Firefox 3 will be unleashed on June 17th.

If you’re a Firefox web browser fan then you’ll be happy to hear that the release of Firefox 3 will happen next Tuesday:

After more than 34 months of active development, and with the contributions of thousands, we’re proud to announce that we’re ready. It is our expectation to ship Firefox 3 this upcoming Tuesday, June 17th. Put on your party hats and get ready to download Firefox 3 — the best web browser, period.

I’ve been using the Release Candidates both at home and at work and it’s definitely an improvement in both speed and usability. Good to see the final version is just about ready.

Firefox 3.0 beta 1 is now available.

The Mozilla folks have just released the first beta of Firefox 3.0 and it’s looking pretty good so far. The new browser will bring with it a host of new features and improvements and the goal of performing as well or better than Firefox 2.0. I’ve not had a chance to download and try it out myself yet, but the folks over at have and they’ve got an initial hands-on report about it:

Firefox 3 delivers an impressive assortment of new features and interface improvements. There are lots of changes under the hood as well, which improve performance and reduce resource consumption. Firefox 3 is built on top of Gecko 1.9, the new version of Firefox’s HTML rendering engine. In Gecko 1.9, much of the underlying rendering code is now performed with Cairo, an open source vector graphics software library that can leverage hardware accelerated rendering. As we have previously reported, the Gecko 1.9 rendering engine can pass the Acid 2 test, a CSS test case developed by the Web Standards Project. Several impressive additions to Firefox 3 were made possible by the Gecko overhaul, including support for full-page zoom.

The inclusion of the Places feature is another major architectural improvement in Firefox 3. The Places system, which was originally planned for Firefox 2, is a cohesive storage framework that leverages a SQLite database rather than flat files and unifies bookmark and history storage. In Firefox 3 beta 1, the Places system is almost completely finished. New user interfaces for bookmark management have also been created to give users access to the new capabilities—like support for bookmark tagging—that are made possible by the Places system. A new star icon adjacent to the URL text box uses the Places system to simplify the process of bookmarking a page. In the URL autocompletion box, stars are shown next to bookmarked pages.

The Places system supports elaborate bookmark search queries, which can be associated with a new kind of smart bookmark. A useful selection of smart bookmarks that use Places queries are included by default in the Places folder in the bookmarks toolbar. 

Go read the whole thing for more insight on what’s coming down the pike. It’ll be a while yet before 3.0 is in final form and the beta is sure to have a fair number of bugs and not-quite finished features so if you plan on trying it out you’ll want to keep that in mind. I’ll probably nab it when I get home from work to give it a spin and I’ll post my thoughts on it later.

Religious Fundy has his own crusade against Mozilla Firefox.

I’m browsing through the Techdirt blog this evening and I come across an entry titled On The Stupidity Of Blocking Firefox Users:

Ferin alerts us to a story at Slashdot about some new campaign among some websites to block Firefox users. To be honest, it’s tough to know how real this is. The actual site is down from the Slashdot Effect, and it certainly hadn’t received much attention before. Even if it is real, it seems unlikely that many sites would sign up and take part. Most people just aren’t that stupid. However, assuming (big risk here) that the campaign is real and some sites actually are doing this, it’s worth explaining why it makes no sense. The complaints are basically that Firefox users “spend less” and sometimes use extensions like ad block to block out ads. Even if true (and it’s only a small percentage of people who use ad block), that makes no sense if you understand the bigger picture. First of all, they tell people to go use other browsers—but if those people aren’t going to click on ads anyway, then they’re still not going to click on ads from other browsers.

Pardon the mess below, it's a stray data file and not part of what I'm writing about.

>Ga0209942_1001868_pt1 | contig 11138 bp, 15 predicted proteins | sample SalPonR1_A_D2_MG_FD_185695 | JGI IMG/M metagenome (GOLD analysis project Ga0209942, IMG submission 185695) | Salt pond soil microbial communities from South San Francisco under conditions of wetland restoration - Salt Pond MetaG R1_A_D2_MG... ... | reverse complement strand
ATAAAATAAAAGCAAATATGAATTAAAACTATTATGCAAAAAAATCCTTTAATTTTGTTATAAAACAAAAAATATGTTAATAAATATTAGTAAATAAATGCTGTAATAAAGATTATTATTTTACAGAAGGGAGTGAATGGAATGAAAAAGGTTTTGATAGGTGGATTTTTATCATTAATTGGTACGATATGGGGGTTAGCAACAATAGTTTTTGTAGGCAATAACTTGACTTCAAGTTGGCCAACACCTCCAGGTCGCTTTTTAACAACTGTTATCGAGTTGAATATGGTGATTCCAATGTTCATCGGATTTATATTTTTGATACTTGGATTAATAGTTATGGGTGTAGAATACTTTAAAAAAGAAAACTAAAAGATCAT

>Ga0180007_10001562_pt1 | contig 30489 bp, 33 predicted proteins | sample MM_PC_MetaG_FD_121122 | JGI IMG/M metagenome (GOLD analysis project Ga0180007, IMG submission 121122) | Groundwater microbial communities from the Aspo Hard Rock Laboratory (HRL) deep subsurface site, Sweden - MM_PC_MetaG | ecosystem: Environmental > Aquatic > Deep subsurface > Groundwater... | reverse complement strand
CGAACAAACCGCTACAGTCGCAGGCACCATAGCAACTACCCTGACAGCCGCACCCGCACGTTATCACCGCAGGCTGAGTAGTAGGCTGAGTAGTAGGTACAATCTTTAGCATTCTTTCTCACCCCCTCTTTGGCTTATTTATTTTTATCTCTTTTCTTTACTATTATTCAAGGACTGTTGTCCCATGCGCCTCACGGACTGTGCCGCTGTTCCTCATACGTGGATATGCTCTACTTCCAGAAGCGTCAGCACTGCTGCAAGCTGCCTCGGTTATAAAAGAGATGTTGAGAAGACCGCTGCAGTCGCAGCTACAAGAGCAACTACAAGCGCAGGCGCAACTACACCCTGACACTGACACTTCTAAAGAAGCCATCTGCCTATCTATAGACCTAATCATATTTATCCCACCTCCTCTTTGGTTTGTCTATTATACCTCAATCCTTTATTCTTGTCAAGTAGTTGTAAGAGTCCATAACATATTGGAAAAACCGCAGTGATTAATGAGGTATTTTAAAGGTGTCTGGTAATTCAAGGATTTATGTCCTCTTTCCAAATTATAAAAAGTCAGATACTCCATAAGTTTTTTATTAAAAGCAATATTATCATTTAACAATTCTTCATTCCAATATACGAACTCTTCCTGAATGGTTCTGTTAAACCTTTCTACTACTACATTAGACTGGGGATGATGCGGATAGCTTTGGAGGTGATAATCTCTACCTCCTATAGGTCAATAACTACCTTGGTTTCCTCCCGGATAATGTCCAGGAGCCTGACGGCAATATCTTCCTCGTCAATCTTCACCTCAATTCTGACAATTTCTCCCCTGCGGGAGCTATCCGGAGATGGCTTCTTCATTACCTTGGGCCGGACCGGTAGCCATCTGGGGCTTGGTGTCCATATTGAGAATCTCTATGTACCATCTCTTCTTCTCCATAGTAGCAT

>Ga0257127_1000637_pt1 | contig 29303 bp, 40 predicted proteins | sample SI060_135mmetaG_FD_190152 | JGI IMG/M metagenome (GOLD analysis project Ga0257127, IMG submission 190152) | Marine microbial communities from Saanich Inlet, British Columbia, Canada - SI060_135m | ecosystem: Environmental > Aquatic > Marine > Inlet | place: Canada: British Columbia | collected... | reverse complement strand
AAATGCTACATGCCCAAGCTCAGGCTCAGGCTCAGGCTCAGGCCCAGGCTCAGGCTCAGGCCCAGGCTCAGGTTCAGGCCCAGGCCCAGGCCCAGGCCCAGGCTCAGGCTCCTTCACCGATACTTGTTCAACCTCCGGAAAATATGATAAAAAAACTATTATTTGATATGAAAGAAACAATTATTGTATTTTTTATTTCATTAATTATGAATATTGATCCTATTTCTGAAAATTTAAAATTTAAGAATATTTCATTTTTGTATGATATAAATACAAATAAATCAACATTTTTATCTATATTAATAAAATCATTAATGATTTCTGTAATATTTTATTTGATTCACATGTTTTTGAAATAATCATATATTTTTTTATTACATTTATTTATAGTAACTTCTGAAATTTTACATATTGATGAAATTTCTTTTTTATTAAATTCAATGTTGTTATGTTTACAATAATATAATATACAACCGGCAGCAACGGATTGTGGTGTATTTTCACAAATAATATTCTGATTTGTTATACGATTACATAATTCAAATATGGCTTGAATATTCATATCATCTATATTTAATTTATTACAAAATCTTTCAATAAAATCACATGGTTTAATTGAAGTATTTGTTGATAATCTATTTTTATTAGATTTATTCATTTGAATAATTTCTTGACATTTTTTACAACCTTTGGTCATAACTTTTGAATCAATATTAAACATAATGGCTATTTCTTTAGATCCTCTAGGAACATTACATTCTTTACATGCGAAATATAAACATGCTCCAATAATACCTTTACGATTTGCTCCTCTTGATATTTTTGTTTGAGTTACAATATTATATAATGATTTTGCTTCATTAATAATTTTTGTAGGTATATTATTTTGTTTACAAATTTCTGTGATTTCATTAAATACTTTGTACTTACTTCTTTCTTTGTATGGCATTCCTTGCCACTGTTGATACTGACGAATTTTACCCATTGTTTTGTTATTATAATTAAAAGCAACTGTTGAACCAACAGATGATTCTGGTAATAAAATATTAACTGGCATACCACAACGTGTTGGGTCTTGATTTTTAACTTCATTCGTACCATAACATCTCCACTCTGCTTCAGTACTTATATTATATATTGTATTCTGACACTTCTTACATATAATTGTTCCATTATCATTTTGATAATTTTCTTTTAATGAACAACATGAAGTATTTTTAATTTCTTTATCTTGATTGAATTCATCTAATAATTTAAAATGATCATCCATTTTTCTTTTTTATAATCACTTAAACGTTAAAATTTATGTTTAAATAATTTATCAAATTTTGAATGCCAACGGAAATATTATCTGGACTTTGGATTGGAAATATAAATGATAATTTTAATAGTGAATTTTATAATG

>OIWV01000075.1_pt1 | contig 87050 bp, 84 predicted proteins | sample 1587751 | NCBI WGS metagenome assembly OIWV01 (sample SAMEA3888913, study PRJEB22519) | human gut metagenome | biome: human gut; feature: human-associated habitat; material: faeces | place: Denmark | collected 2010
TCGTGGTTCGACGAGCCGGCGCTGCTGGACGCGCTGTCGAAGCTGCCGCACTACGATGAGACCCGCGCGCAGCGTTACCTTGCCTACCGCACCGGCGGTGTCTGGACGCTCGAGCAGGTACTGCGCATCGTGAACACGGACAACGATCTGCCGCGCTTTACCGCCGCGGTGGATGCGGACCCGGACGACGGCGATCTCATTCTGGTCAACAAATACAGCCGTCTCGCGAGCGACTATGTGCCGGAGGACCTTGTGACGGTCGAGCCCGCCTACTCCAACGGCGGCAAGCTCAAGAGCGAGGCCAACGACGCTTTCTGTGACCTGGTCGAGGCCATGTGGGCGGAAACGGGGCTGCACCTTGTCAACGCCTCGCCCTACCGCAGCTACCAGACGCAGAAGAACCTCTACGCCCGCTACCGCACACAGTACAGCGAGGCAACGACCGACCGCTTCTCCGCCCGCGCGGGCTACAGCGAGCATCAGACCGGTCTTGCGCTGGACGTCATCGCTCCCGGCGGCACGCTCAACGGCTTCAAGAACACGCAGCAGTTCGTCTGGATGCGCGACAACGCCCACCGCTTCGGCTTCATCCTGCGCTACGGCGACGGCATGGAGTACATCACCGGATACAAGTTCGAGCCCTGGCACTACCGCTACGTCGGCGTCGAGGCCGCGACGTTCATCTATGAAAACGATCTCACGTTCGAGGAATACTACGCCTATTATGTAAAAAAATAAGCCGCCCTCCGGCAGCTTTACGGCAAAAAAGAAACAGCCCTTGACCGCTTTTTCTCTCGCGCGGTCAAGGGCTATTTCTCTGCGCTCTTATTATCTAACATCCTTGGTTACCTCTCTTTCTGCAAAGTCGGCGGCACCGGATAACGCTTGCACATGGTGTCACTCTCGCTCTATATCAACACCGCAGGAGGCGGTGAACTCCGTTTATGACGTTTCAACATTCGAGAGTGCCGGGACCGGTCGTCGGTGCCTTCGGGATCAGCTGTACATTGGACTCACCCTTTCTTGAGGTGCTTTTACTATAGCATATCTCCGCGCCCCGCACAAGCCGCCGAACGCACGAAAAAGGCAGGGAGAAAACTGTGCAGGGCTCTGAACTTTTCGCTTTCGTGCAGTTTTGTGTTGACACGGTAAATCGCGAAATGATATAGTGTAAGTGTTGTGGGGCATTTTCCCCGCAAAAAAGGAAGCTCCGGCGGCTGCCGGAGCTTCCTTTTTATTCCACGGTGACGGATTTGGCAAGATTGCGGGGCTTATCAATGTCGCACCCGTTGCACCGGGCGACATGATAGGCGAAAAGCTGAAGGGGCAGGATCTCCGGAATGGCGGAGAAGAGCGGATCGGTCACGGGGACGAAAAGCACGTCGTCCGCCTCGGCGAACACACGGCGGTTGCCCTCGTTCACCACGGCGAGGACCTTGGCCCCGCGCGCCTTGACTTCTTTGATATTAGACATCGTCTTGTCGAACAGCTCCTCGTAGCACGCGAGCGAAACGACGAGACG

If you try to go to one of the sites participating in the ban you get redirected to Why FireFox is which lays out the reasoning for the ban:

The Mozilla Foundation and its Commercial arm, the Mozilla Corporation, has allowed and endorsed Ad Block Plus, a plug-in that blocks advertisement on web sites and also prevents site owners from blocking people using it. Software that blocks all advertisement is an infringement of the rights of web site owners and developers. Numerous web sites exist in order to provide quality content in exchange for displaying ads. Accessing the content while blocking the ads, therefore would be no less than stealing. Millions of hard working people are being robbed of their time and effort by this type of software.  Many site owners therefore install scripts that prevent people using ad blocking software from accessing their site. That is their right as the site owner to insist that the use of their resources accompanies the presence of the ads.

While blanket ad blocking in general is still theft, the real problem is Ad Block Plus’s unwillingness to allow individual site owners the freedom to block people using their plug-in. Blocking FireFox is the only alternative. Demographics have shown that not only are FireFox users a somewhat small percentage of the internet, they actually are even smaller in terms of online spending, therefore blocking FireFox seems to have only minimal financial drawbacks, whereas ending resource theft has tremendous financial rewards for honest, hard-working website owners and developers..

Since the makers of Ad Block Plus as well as the filter subscriptions that accompany it refuse to allow website owners control over their own intellectual property, and since FireFox actively endorses Ad Block Plus, the sites linking to this page are now blocking FireFox until the resource theft is stopped.

The site includes links to pages on how to block Firefox, supposed Firefox Myths, and—the one that caught my eye—The Firefox Cult. Now normally I wouldn’t give a shit if a sight blocked me because I was using Firefox as chances are they’re not supplying anything I’d be interested in anyway, but this piqued my curiosity so I read the comments left in the original Techdirt entry and at comment #36 we find out who it is that’s behind this campaign. Turns out it’s some guy by the name of Danny Carlton and he left the following comment: